For 900,000 UK citizens who live or own property in EU countries, the pre-Brexit limbo is creating acute concern (see case study, below). At present things are simple — Britons can live, work and own property in any of the EU’s 28 member states and, in some cases, enjoy a preferential tax status to non-EU citizens. But what will happen to these, and other, rights after Brexit is unclear. So if you are a non-resident homeowner and are thinking of selling, should you jump now or later?
The tax burden for sellers
The 150,000 British citizens who own property in France should have few worries about a heavier capital gains tax (CGT) burden if they sell, regardless of whether the UK is a member of the EU. “There is no discrimination between non-residents of France, whether they are in the EU or not,” says Stephen Morris, a senior tax adviser at Blevins Franks, which specialises in helping Britons with homes abroad. This is unlikely to change during Emmanuel Macron’s presidency. The CGT rate payable by all non-residents is 19 per cent, plus social charges of 17.2 per cent, and this applies whether they sell now or later.
In Portugal the standard rate of CGT for all non-residents is 28 per cent.
The situation is different in Spain. The CGT rate for people from the EU or the European Economic Area is 19 per cent, but this increases to 24 per cent if the seller is not from the EU.
The “soft Brexit” dividend
Selling a home in areas popular with expatriates (particularly parts of Spain and France) can be tough. According to Mr Morris, the number of expats buying property on the Continent has never returned to its pre-referendum level. Data from Fexco Corporate Payments, a money transfer business, suggests that British spending in sterling on properties in the Eurozone fell by 21 per cent between 2016 and 2017, although it has recovered since. In contrast, interest in non-EU countries such as Thailand has soared. If your house is sitting on the market, do not despair. Experts say that the situation will improve if a Brexit agreement is reached. “A soft Brexit may well see an appreciation of 10 per cent in the value of the pound, ultimately meaning that the value of the property is reduced, but potentially making a sale easier, with increased demand from UK buyers — particularly in the event of UK citizens’ rights being safeguarded,” says Phil McHugh, the chief market analyst at Currencies Direct, a bureau de change.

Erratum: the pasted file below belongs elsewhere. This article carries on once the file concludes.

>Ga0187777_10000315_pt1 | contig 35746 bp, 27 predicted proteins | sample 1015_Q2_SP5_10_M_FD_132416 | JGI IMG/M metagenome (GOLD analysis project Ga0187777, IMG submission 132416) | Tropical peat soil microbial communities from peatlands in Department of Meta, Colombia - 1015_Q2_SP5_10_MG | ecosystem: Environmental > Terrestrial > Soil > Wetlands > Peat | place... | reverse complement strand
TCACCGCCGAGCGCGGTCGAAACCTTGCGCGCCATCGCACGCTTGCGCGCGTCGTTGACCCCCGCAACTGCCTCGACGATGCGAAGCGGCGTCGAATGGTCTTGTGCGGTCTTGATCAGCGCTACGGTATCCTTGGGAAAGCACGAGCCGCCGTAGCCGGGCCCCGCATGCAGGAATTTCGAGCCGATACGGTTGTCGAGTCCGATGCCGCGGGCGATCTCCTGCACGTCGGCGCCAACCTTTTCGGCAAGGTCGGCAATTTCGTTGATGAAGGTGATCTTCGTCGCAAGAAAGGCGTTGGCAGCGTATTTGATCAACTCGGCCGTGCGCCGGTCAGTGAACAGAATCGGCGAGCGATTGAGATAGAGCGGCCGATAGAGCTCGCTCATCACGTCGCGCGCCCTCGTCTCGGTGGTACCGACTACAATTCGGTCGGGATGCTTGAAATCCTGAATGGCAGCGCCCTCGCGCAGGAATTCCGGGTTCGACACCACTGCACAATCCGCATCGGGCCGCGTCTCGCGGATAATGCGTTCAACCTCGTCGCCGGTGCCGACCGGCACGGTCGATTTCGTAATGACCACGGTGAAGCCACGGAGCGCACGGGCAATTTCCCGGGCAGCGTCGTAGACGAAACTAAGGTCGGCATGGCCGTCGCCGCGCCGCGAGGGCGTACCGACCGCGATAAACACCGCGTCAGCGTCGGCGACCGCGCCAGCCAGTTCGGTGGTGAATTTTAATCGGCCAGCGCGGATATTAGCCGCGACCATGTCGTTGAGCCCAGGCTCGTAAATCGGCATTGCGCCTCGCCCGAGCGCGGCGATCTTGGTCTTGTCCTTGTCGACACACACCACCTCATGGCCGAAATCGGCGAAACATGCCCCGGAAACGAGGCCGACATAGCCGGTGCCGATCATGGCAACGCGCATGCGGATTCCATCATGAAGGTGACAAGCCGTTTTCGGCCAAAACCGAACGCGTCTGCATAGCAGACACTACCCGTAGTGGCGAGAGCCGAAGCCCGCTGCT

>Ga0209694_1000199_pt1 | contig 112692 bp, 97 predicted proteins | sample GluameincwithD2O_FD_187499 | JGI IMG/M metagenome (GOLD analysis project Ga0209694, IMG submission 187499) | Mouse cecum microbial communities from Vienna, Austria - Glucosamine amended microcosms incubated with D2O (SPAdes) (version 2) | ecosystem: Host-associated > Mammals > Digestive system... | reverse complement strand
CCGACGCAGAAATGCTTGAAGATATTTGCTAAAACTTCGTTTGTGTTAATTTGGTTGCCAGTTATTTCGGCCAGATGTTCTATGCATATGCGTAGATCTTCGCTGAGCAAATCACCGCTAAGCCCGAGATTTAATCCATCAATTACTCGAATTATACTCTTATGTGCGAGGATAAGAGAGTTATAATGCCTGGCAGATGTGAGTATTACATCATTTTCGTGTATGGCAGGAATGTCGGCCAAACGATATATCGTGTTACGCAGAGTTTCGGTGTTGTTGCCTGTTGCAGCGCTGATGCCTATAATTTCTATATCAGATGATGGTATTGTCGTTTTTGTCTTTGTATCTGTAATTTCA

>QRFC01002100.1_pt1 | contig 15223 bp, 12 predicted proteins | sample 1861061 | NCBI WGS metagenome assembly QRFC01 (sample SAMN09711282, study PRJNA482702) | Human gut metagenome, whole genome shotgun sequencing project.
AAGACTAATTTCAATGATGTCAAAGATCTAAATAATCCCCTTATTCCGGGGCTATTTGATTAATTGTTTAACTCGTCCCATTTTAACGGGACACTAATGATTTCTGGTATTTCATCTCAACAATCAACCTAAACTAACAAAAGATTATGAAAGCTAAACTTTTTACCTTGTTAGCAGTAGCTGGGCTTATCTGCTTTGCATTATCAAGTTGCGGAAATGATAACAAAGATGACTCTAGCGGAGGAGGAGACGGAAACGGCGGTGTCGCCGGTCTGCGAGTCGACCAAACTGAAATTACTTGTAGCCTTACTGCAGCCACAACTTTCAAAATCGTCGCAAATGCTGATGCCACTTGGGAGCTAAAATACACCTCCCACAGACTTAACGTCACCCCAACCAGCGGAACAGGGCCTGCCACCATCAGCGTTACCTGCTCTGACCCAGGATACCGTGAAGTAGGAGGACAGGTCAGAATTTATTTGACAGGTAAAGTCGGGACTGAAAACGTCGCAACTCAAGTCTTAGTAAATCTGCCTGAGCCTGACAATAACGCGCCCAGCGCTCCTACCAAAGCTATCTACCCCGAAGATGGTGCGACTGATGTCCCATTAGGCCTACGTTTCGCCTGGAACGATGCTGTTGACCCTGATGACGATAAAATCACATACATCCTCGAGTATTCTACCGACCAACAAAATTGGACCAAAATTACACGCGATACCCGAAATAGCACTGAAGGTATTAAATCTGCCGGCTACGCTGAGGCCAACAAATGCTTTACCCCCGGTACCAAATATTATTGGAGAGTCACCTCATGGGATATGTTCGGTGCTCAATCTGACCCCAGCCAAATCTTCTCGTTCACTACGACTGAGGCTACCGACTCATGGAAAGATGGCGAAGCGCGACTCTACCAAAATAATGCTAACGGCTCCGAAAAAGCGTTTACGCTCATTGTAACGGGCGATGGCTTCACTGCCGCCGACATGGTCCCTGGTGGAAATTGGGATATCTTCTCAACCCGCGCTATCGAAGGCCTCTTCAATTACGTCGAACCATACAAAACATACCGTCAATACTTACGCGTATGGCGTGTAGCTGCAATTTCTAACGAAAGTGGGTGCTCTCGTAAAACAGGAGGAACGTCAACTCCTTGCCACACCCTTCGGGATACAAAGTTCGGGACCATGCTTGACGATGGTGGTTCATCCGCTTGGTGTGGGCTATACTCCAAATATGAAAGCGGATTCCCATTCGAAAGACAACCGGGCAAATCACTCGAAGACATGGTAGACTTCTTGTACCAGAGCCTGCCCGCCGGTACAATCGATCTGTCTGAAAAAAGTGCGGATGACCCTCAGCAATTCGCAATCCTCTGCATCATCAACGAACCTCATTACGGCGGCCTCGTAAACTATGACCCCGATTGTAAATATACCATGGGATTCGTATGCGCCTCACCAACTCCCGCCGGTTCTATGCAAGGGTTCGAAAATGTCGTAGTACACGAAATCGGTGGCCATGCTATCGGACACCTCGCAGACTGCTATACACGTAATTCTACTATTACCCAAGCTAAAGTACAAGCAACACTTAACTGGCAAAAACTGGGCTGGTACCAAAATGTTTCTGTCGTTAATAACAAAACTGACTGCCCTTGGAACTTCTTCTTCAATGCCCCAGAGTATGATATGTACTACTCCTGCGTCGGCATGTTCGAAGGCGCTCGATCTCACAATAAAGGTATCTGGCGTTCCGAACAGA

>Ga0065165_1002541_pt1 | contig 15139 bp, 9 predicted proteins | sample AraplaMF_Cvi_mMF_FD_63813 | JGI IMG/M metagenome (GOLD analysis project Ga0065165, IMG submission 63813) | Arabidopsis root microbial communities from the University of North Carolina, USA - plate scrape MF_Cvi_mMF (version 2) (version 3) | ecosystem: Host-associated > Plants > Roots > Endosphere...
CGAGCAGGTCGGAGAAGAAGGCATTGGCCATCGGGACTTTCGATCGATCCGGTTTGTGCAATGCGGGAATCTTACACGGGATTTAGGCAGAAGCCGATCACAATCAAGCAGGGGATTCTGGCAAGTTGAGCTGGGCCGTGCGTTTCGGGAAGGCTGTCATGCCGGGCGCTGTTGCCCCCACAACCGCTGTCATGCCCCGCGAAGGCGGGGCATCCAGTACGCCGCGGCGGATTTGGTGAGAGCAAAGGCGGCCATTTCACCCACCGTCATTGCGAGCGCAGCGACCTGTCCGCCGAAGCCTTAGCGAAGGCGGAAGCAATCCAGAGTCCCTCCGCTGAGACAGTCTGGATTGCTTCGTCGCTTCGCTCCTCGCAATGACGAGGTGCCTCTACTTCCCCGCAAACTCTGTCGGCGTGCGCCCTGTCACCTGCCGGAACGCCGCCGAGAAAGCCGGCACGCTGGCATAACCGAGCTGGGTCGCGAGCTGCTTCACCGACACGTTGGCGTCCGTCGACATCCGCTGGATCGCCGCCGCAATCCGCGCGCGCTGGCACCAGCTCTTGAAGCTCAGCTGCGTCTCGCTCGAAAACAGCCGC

Moving to the Continent
For Britons looking to move to an EU country, or those who are seeking residency after Brexit, decision time is rapidly approaching. December 31, 2020, is the cut-off date when “preferential EU rules” cease to apply for Britons who are buying abroad. This means you need to secure an EU home by that date to qualify for residency, healthcare and the UK state pension, which will not be taken away from you.
If you live in an EU country and want to stay, it’s time to “lock in” your rights and get residential status by building up a residency history. If you’ve lived in a country continuously for five years or more, you have residency rights. Many EU countries have beneficial tax schemes for British retirees, so those who have not acquired permanent residency should take steps to do so. It is very unlikely Britons who have been given permanent residency will have these rights taken away after Brexit.
Case study: ‘It’s the uncertainty that we’re struggling with’
Malcolm Pearce, a 67-year-old retired academic, and his wife, Diana, a former senior civil servant, have owned a second home in a village near Saumur in the Loire Valley, France, for the past 28 years. With great reluctance the couple, from Co Durham, have put it on the market. “We’ve always intended that at the age of 70 we would sell,” Mr Pearce says. “Then the Brexit vote came and we accelerated our plans.” They are worried that they’ll have to pay higher taxes if they sell when Britain is no longer an EU member, as well as facing greater difficulty repatriating their money. “It’s the uncertainty that we struggle with — the not knowing,” Mr Pearce says. The couple also say that a slowdown in demand caused by the ambiguity around Brexit talks means they have had “little interest” in their two-bedroom home since they put it on the market in July last year for €86,000 (£78,000). They are considering reducing the price to €55,000.
Source : David Byers, The Times, August 25, 2018